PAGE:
Like many burn artists, I’ve been anxiously awaiting Pyrography, a special annual magazine by the good folks at Fox Chapel, who bring so many quality publications for artists and artisans. It finally arrived at our department store (Fred Meyer), and I greedily snatched up one of five copies there, wondering if I should buy them all up and sell the extras on the black-market to pay for a few more pyro machine accessories. (I did not.)
Those of us who have grown accustomed to this annual, wishfully wonder when it will become a bi-annual publication. In a digital world of dwindling sales for hard copy magazines, this one seems to be bucking the trend, and for good reason. It should come as no surprise that those with a passion for real world fine arts and crafts would want a hard copy in their hands, pages open wide, to gently guide them on their tabletop projects, with the earthy aroma of smoke rising from their favorite pyro tools.
First of all – get out and buy a copy. A wise $10 investment for budding and veteran burn artists (buy it at the store, and avoid the shipping from Fox Chapel). If you’re waffling about the purchase, here are a few reasons to buy this edition. Along with the beautiful photos of art we’ve come to expect from this magazine, and the great artist profiles, there is always an abundance of technical help and project ideas. I’ll highlight two of each as among the best in this issue:
2 technical articles:
“Hair,” by Jo Schwartz (page 52). Jo is a familiar face in this magazine (for good reason), and her four-page article about how to render hair on wood excels in both its step by step explanations and fantastic photos. Audrey Hepburn never looked more beautiful, and is a perfect model here for Jo’s techniques. This article should entice many to purchase her book on Woodburning Realistic People.
“How to Fight Fading,” by Lora Irish (page 50). Knowing this article would be included was a big reason I eagerly anticipated this edition. Veteran burn artists have seen the cruelties of time upon their earliest work – fine details lost, and subtle shading rendered unseeable. There is good information about this on the internet, but I believed Lora would write the definitive word on the subject, and she did not disappoint. Many of us have learned to “burn darker” to compensate for future fading, but what wood species best resists discoloration? Which finishes should you use? How should you prepare the wood? Why does discoloration happen in the first place? You’ll have to buy the magazine to find out.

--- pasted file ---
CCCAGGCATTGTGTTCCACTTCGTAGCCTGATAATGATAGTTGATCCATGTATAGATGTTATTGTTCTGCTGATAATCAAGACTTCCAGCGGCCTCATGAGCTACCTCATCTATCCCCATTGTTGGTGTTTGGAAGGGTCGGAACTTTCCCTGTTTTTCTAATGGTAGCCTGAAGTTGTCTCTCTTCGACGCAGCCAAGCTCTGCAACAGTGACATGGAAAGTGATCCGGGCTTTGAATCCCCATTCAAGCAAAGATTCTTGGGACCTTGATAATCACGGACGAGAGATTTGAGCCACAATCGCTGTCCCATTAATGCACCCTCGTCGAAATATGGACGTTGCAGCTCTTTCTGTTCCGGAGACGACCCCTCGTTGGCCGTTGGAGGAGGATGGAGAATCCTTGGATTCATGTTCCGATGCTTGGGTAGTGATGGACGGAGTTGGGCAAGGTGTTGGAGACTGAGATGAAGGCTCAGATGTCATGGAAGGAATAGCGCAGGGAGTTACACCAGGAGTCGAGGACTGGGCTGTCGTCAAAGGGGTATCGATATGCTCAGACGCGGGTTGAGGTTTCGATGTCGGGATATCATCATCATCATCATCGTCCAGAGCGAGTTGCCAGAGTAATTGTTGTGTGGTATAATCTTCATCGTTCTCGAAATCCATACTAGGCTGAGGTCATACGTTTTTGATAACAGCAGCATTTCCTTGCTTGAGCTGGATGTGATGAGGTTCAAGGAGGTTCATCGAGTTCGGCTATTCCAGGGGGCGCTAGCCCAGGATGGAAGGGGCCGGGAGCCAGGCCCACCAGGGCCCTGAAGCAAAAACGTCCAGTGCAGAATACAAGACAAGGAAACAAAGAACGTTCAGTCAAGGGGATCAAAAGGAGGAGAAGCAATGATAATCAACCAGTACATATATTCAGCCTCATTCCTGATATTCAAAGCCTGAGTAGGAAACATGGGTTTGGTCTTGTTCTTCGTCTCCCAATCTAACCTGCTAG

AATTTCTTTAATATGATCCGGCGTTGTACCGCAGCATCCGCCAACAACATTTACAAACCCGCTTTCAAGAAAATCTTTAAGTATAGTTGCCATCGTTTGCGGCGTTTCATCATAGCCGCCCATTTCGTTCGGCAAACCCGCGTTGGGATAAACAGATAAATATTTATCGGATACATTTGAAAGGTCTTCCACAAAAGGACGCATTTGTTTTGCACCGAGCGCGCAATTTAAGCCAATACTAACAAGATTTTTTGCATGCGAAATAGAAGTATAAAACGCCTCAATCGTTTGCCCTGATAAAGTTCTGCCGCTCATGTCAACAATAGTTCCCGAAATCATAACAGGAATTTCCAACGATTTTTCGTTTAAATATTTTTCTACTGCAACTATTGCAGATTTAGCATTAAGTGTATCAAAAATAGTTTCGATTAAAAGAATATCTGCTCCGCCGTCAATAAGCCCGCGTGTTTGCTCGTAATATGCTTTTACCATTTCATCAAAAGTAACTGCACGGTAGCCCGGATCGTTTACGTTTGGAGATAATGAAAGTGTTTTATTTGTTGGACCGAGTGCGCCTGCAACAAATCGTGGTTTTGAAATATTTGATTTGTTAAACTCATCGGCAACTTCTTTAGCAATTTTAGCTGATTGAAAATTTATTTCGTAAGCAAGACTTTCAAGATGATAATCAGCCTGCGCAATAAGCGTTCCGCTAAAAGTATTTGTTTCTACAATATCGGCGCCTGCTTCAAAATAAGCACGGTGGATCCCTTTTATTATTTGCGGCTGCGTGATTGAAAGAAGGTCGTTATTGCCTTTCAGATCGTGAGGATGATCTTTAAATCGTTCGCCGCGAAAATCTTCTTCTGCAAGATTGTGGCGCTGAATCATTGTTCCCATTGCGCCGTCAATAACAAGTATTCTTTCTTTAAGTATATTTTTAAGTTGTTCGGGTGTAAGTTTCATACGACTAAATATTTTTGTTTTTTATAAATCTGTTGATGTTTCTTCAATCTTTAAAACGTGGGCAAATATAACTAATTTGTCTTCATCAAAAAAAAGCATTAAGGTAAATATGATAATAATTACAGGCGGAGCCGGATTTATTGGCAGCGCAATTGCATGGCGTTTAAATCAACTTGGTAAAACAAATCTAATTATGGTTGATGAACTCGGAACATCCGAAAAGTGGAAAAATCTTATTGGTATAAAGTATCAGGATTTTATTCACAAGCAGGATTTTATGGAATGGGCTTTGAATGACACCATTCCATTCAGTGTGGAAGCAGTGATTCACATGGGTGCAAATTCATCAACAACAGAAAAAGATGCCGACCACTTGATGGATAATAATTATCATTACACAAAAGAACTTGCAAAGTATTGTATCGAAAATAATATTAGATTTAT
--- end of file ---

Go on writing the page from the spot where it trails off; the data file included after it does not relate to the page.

2 project articles:
“Home Sweet Home,” by Deborah Pompano (page 76). If you’ve wondered how to use those beautiful rectangular basswood boards with natural bark edges, Deborah will amaze you with her creative answer. She shows how to burn your own creative frame onto a blank board, making it just as much a part of the artwork as the central image. Don’t let her intricate details scare you. Her clear pattern and instructions will guide you into a piece you'll be proud of.
“Penguin Embrace,” by Susan Robey (page 83). I love this project for many reasons: the simplicity of design, the subtle emotion, the accessibility for any level of burner, and the clever use of three dimensional design using egg-shaped wood available at most any good craft stores. Even if beginners don’t use the advanced techniques Susan applies on this piece, they can still easily come away with a finished piece they can gladly display or present as a gift.
In case you can't make it to the newsstand to get your copy of Pyrography 2018 (or if they're sold out), you can still orders copies directly from Fox Chapel Publishing by clicking on this link. As with their previous issues, it’s easily worth the cost. Congratulations -- and thank you -- to editor Mindy Kinsey (and the rest of the team) for another valuable issue.
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